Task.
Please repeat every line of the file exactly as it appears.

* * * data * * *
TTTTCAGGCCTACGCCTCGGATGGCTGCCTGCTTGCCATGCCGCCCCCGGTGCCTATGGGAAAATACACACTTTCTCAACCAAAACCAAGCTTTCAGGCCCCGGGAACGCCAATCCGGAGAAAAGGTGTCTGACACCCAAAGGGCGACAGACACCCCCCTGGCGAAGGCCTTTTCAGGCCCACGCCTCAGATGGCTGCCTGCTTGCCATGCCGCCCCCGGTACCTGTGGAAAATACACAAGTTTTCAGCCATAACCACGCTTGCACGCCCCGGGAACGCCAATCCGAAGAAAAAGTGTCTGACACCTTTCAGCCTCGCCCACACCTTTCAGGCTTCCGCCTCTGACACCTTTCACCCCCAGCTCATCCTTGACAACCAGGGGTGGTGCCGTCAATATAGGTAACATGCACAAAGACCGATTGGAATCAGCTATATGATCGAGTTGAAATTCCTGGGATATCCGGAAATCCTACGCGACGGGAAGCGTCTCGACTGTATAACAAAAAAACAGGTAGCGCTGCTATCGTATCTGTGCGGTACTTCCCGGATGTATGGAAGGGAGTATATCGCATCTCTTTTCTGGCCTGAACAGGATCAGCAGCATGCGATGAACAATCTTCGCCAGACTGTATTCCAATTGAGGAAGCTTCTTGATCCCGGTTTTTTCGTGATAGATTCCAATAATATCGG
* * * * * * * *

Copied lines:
TTTTCAGGCCTACGCCTCGGATGGCTGCCTGCTTGCCATGCCGCCCCCGGTGCCTATGGGAAAATACACACTTTCTCAACCAAAACCAAGCTTTCAGGCCCCGGGAACGCCAATCCGGAGAAAAGGTGTCTGACACCCAAAGGGCGACAGACACCCCCCTGGCGAAGGCCTTTTCAGGCCCACGCCTCAGATGGCTGCCTGCTTGCCATGCCGCCCCCGGTACCTGTGGAAAATACACAAGTTTTCAGCCATAACCACGCTTGCACGCCCCGGGAACGCCAATCCGAAGAAAAAGTGTCTGACACCTTTCAGCCTCGCCCACACCTTTCAGGCTTCCGCCTCTGACACCTTTCACCCCCAGCTCATCCTTGACAACCAGGGGTGGTGCCGTCAATATAGGTAACATGCACAAAGACCGATTGGAATCAGCTATATGATCGAGTTGAAATTCCTGGGATATCCGGAAATCCTACGCGACGGGAAGCGTCTCGACTGTATAACAAAAAAACAGGTAGCGCTGCTATCGTATCTGTGCGGTACTTCCCGGATGTATGGAAGGGAGTATATCGCATCTCTTTTCTGGCCTGAACAGGATCAGCAGCATGCGATGAACAATCTTCGCCAGACTGTATTCCAATTGAGGAAGCTTCTTGATCCCGGTTTTTTCGTGATAGATTCCAATAATATCGG